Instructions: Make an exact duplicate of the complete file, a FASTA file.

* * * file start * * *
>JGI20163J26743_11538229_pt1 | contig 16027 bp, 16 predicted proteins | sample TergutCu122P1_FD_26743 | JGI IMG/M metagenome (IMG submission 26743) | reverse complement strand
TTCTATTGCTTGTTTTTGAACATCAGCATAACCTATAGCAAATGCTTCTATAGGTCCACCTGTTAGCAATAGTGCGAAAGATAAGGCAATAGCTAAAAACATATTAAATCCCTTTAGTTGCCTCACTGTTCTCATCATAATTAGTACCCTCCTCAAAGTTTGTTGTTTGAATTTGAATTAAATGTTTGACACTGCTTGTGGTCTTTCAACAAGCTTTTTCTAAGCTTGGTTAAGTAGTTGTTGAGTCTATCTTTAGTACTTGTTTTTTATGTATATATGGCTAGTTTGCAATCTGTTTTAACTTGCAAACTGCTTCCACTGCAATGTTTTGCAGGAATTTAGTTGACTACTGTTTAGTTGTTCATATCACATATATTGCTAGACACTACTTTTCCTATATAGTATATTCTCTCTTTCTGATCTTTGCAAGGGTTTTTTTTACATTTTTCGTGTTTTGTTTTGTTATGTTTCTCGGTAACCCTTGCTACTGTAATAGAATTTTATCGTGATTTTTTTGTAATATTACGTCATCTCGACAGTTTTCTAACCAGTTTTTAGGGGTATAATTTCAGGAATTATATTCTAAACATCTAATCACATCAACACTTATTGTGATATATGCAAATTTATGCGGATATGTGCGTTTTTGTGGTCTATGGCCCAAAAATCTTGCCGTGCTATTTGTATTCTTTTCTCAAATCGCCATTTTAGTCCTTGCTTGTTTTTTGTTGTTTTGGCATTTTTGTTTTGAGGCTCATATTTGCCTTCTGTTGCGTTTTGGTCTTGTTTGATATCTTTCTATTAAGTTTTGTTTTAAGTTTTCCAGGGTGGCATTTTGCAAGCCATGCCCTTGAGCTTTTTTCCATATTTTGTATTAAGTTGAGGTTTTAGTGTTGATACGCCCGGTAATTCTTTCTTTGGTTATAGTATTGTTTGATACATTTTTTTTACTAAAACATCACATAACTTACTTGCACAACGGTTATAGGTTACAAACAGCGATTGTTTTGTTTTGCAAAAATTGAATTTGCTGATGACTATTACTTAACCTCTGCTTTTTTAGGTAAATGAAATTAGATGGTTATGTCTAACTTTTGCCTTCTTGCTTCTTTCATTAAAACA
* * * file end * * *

>JGI20163J26743_11538229_pt1 | contig 16027 bp, 16 predicted proteins | sample TergutCu122P1_FD_26743 | JGI IMG/M metagenome (IMG submission 26743) | reverse complement strand
TTCTATTGCTTGTTTTTGAACATCAGCATAACCTATAGCAAATGCTTCTATAGGTCCACCTGTTAGCAATAGTGCGAAAGATAAGGCAATAGCTAAAAACATATTAAATCCCTTTAGTTGCCTCACTGTTCTCATCATAATTAGTACCCTCCTCAAAGTTTGTTGTTTGAATTTGAATTAAATGTTTGACACTGCTTGTGGTCTTTCAACAAGCTTTTTCTAAGCTTGGTTAAGTAGTTGTTGAGTCTATCTTTAGTACTTGTTTTTTATGTATATATGGCTAGTTTGCAATCTGTTTTAACTTGCAAACTGCTTCCACTGCAATGTTTTGCAGGAATTTAGTTGACTACTGTTTAGTTGTTCATATCACATATATTGCTAGACACTACTTTTCCTATATAGTATATTCTCTCTTTCTGATCTTTGCAAGGGTTTTTTTTACATTTTTCGTGTTTTGTTTTGTTATGTTTCTCGGTAACCCTTGCTACTGTAATAGAATTTTATCGTGATTTTTTTGTAATATTACGTCATCTCGACAGTTTTCTAACCAGTTTTTAGGGGTATAATTTCAGGAATTATATTCTAAACATCTAATCACATCAACACTTATTGTGATATATGCAAATTTATGCGGATATGTGCGTTTTTGTGGTCTATGGCCCAAAAATCTTGCCGTGCTATTTGTATTCTTTTCTCAAATCGCCATTTTAGTCCTTGCTTGTTTTTTGTTGTTTTGGCATTTTTGTTTTGAGGCTCATATTTGCCTTCTGTTGCGTTTTGGTCTTGTTTGATATCTTTCTATTAAGTTTTGTTTTAAGTTTTCCAGGGTGGCATTTTGCAAGCCATGCCCTTGAGCTTTTTTCCATATTTTGTATTAAGTTGAGGTTTTAGTGTTGATACGCCCGGTAATTCTTTCTTTGGTTATAGTATTGTTTGATACATTTTTTTTACTAAAACATCACATAACTTACTTGCACAACGGTTATAGGTTACAAACAGCGATTGTTTTGTTTTGCAAAAATTGAATTTGCTGATGACTATTACTTAACCTCTGCTTTTTTAGGTAAATGAAATTAGATGGTTATGTCTAACTTTTGCCTTCTTGCTTCTTTCATTAAAACA